By David Hegg
It doesn’t happen often but recently I ran into someone who reads this column regularly. After thanking her for some encouraging comments, I asked, “What would like to read about in my column?”
She replied, “Tell us what makes life good for you.” So here it is. But I’m going even further and suggesting these three loves as the essential components of any healthy, satisfying and significant life.
1. Love God. Of course, you knew I would start there, for those who understand and are humbled by the fact that they are loved and created for a purpose by Almighty God will have the best chance to live selflessly and sacrificially. To love God is to realize that life is about much more than self. It is a privilege to be lived out in partnership with the One who has all time and history in his hands and is working all things according to the counsel of his own will. To love God is to submit to that will and find freedom from the brokenness of this world through his Son, whose birth the world is celebrating.
Ironically, love for God is actually the response of the one who comes to understand just how much God loves all he has created. It was this love that moved him to send Jesus, and through him to offer forgiveness to all who would humble themselves, turn from their own sinful ways, and entrust their very lives to him.
To understand God’s love and love him in return is to lay a unique foundation for the two other essential loves necessary for a purposeful, satisfying life.
2. Love Family. I have been privileged to travel abroad many times, eat at some of the world’s finest restaurants, marvel at many of our greatest architectural and historical sites, and sit with some of the smartest people around. But all these pale in comparison to the joy I will feel when my children bring their spouses to our home to celebrate Christmas. Being together with those I love grants me a sense of gladness and fulfillment nothing else on Earth can match. My greatest accomplishment has always been my family, and the way we truly love one another.
Sometimes love for family is eclipsed by our desire for success, or wealth, or personal convenience. In these cases, our lives erode in significant, though imperceptible ways. Someone has said “the best things in life are not things.” If this is true, it only magnifies the importance of relationships. Sadly, too many end up regretting the words and ways they have chosen to defend their pride rather than pursue peace through patience and sacrificial love. Don’t be one of those people. Use what time and energy you have to strengthen and enjoy those closest to you.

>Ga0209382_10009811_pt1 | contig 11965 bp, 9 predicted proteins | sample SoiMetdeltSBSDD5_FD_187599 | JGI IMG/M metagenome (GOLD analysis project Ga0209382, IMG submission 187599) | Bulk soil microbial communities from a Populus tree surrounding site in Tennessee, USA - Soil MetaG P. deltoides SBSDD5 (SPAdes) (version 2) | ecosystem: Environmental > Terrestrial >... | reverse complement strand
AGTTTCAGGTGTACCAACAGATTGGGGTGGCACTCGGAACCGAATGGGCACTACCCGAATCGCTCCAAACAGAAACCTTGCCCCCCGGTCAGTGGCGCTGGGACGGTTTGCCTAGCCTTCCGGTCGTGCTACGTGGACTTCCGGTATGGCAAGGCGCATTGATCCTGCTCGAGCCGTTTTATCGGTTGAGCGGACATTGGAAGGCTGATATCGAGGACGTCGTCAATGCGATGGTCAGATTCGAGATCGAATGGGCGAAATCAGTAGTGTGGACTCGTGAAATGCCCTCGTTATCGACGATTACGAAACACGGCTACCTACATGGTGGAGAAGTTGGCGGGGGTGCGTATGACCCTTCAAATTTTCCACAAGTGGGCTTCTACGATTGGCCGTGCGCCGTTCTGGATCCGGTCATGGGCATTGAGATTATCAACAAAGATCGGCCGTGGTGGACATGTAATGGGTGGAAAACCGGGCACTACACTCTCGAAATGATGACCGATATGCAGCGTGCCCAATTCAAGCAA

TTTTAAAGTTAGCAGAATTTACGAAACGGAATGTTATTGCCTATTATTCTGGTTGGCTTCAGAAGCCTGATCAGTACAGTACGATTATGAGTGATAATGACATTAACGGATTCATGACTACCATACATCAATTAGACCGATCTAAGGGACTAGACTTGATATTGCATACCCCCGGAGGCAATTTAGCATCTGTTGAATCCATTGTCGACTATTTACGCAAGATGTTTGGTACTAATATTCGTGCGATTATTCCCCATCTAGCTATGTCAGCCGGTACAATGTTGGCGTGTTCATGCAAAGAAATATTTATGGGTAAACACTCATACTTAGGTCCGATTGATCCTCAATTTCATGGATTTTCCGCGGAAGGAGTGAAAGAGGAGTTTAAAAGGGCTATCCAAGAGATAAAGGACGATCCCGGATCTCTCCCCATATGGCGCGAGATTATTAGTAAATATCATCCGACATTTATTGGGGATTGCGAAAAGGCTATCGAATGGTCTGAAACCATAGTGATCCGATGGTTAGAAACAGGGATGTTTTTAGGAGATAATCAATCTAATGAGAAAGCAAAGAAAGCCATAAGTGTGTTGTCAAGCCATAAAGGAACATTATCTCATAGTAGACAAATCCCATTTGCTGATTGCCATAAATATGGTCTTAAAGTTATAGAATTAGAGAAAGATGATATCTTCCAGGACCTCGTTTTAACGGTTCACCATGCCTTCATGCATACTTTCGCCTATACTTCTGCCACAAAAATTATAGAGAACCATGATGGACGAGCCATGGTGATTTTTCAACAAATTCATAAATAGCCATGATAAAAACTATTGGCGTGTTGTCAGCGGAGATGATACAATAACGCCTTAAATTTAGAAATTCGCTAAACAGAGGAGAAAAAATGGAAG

3. Love Neighbors. Jesus told a famous story to answer the question, “Who is my neighbor?” His answer was simple. Everyone who can be benefited by your love and care is your neighbor. To love our neighbors is simply to see them, and treat them as those deserving of our best, regardless of their race or social standing.
Over the past months this “love” has been severely tested in our nation. Neighbors have hurt one another, defamed one another, and even inflicted harm on one another. To carelessly chalk it all up to racial tension is both simplistic and dangerous. Right and wrong don’t come in colors. The command to love one another is given to everyone, and it is to be exercised toward everyone. The problem isn’t race, it’s hatred, and those who allow themselves to become instruments of hate ultimately are ripping apart any chance they have for a meaningful, satisfying life.
So, to all my readers, thanks for being good neighbors. Our community is a great place to live, work and raise children. Let’s keep it that way by making love our aim and refusing to allow legitimate differences to erode meaningful conversation and dialogue into hate-filled diatribes and worse.
May the joys of Christmas be yours in fullest measure. Merry Christmas!
Local resident David Hegg is senior pastor of Grace Baptist Church. “Ethically Speaking” appears Sundays.